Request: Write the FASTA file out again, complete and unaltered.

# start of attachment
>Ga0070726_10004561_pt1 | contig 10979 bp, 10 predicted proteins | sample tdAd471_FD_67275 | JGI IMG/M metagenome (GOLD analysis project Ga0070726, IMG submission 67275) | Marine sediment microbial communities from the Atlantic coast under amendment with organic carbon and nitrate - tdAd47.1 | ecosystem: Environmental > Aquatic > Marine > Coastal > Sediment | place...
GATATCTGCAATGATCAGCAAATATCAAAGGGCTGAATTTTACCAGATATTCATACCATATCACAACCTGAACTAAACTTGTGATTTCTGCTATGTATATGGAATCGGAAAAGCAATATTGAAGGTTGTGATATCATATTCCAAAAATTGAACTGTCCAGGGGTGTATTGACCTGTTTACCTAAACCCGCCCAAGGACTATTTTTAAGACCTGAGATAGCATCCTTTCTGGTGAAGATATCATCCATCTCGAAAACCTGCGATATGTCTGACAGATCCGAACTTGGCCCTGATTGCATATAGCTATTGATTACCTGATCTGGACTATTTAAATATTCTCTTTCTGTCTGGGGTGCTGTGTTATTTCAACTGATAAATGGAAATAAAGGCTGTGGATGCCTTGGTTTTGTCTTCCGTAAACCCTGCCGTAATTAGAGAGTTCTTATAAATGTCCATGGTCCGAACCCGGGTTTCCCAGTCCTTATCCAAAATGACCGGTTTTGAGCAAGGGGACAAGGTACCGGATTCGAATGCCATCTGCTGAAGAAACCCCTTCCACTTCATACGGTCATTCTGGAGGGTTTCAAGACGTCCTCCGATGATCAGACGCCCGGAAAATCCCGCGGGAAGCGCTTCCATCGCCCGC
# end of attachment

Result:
>Ga0070726_10004561_pt1 | contig 10979 bp, 10 predicted proteins | sample tdAd471_FD_67275 | JGI IMG/M metagenome (GOLD analysis project Ga0070726, IMG submission 67275) | Marine sediment microbial communities from the Atlantic coast under amendment with organic carbon and nitrate - tdAd47.1 | ecosystem: Environmental > Aquatic > Marine > Coastal > Sediment | place...
GATATCTGCAATGATCAGCAAATATCAAAGGGCTGAATTTTACCAGATATTCATACCATATCACAACCTGAACTAAACTTGTGATTTCTGCTATGTATATGGAATCGGAAAAGCAATATTGAAGGTTGTGATATCATATTCCAAAAATTGAACTGTCCAGGGGTGTATTGACCTGTTTACCTAAACCCGCCCAAGGACTATTTTTAAGACCTGAGATAGCATCCTTTCTGGTGAAGATATCATCCATCTCGAAAACCTGCGATATGTCTGACAGATCCGAACTTGGCCCTGATTGCATATAGCTATTGATTACCTGATCTGGACTATTTAAATATTCTCTTTCTGTCTGGGGTGCTGTGTTATTTCAACTGATAAATGGAAATAAAGGCTGTGGATGCCTTGGTTTTGTCTTCCGTAAACCCTGCCGTAATTAGAGAGTTCTTATAAATGTCCATGGTCCGAACCCGGGTTTCCCAGTCCTTATCCAAAATGACCGGTTTTGAGCAAGGGGACAAGGTACCGGATTCGAATGCCATCTGCTGAAGAAACCCCTTCCACTTCATACGGTCATTCTGGAGGGTTTCAAGACGTCCTCCGATGATCAGACGCCCGGAAAATCCCGCGGGAAGCGCTTCCATCGCCCGC